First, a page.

is probable I may go down
again in about a Fortnight
when I think I shall be more
fortunate —  You must have
been much gratified on your
arrival to find the whole of your
Family so comfortably settled,
after your severe loss. It is
a debt we must all expect to
pay and children must in the
common course of things have
the heavy calamity of lamenting
the Death of their Parents — But
it is not a lamentation without
Hope as most assuredly we
shall again meet to endless bliss
through the sufferings of our
most gratious [sic] and beloved
Redeemer unless by our own
faults for we are told those
that seek him shall in no
case be cast out and with
what Joy can I say my Beloved
Mother left this world in peace and
with a firm reliance on him that
can alone be looked up to in the
Hour of Death with confidence.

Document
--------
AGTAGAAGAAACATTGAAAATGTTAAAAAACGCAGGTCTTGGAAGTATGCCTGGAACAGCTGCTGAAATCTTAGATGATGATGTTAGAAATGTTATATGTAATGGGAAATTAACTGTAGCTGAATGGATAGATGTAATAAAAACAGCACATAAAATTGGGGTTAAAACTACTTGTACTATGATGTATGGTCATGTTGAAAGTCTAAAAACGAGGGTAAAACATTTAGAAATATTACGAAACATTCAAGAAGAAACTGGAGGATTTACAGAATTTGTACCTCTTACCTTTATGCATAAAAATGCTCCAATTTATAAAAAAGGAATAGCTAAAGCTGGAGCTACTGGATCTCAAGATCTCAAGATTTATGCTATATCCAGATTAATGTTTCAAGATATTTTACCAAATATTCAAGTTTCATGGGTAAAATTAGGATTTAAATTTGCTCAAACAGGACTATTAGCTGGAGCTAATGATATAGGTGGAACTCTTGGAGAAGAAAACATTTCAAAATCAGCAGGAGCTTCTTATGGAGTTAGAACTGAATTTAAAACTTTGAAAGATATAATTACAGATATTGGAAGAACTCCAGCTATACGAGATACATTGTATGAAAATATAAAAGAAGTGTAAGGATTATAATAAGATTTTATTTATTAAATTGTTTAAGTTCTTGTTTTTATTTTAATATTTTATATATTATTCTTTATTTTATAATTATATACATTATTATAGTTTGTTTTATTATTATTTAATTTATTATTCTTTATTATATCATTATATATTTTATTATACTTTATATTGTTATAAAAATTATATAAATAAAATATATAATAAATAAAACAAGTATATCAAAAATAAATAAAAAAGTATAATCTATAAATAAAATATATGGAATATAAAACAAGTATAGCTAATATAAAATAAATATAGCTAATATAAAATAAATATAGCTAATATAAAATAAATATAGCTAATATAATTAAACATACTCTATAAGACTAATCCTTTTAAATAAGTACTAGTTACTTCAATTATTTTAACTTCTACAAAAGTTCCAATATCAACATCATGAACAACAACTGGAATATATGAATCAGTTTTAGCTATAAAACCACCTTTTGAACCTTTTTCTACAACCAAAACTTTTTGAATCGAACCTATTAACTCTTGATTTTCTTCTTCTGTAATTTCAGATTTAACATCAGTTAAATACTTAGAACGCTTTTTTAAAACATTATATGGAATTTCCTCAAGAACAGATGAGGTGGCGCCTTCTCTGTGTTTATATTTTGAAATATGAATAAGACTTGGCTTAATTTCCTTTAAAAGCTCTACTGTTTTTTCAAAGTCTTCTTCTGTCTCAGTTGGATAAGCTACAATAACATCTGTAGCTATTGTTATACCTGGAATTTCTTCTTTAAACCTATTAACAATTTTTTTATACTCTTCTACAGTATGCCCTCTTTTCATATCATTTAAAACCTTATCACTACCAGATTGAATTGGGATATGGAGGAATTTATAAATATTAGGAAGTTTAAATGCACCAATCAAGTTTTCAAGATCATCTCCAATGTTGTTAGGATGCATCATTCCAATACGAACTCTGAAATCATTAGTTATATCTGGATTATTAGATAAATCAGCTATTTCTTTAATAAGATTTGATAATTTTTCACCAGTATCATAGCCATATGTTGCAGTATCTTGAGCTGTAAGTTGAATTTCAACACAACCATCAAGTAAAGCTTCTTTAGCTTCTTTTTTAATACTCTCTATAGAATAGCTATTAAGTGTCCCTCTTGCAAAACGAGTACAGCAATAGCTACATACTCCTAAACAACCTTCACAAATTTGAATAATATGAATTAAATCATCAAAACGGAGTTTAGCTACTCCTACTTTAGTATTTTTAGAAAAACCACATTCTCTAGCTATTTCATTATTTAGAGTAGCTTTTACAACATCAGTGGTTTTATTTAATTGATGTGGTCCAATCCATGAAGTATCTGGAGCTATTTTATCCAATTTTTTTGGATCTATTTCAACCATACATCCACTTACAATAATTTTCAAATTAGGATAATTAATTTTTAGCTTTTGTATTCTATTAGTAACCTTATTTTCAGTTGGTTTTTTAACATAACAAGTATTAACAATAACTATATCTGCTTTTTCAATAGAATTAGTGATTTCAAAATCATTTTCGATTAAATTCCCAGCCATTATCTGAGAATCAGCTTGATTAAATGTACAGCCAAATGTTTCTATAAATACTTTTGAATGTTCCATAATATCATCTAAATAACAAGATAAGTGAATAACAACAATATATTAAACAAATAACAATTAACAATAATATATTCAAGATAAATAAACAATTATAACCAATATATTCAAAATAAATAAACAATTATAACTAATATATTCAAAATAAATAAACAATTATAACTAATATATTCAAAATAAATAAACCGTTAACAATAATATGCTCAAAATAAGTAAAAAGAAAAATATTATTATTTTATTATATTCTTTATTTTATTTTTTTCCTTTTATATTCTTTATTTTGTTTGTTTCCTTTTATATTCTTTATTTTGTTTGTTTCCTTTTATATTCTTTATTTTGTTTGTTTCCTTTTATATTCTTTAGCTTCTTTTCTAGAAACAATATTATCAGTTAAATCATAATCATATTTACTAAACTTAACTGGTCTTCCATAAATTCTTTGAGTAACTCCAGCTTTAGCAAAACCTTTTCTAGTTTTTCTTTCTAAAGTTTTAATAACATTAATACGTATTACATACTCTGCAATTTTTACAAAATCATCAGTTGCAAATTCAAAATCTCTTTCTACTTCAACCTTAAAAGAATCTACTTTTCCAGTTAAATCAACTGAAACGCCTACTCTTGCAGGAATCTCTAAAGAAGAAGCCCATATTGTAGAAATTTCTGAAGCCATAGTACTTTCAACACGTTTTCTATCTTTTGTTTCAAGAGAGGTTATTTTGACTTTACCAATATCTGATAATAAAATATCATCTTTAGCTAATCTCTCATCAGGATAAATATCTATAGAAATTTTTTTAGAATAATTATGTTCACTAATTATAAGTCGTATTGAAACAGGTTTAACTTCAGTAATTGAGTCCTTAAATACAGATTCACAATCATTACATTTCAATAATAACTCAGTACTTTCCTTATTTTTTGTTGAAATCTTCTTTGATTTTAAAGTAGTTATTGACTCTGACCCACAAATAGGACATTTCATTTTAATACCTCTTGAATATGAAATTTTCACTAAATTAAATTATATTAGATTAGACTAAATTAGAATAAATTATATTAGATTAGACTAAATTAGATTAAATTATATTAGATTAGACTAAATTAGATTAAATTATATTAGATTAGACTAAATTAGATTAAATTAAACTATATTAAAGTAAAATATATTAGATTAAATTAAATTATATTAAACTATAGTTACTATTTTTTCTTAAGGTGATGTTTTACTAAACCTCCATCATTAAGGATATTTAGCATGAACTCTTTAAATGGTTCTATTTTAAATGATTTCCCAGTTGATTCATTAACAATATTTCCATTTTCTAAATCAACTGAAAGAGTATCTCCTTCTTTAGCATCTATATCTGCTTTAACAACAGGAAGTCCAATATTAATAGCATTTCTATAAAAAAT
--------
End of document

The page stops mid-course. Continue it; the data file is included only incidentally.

Please to tell Mr Lawry
I received his Letter and that the
sale of the ox was not of the least
consequence and will thank him
to Credit us with the amount in
your Mothers account as there
is a little Balance there I
believe in her Favour.
Make my kindest re
=membrance to all your family
I have a Note from Edward for you
which he desired I would deliver
myself I have therefore left it till
I see you supposing it of no im
mediate consequence
I remain

My dear Old Friend

Yours most sincerely

G. Cox


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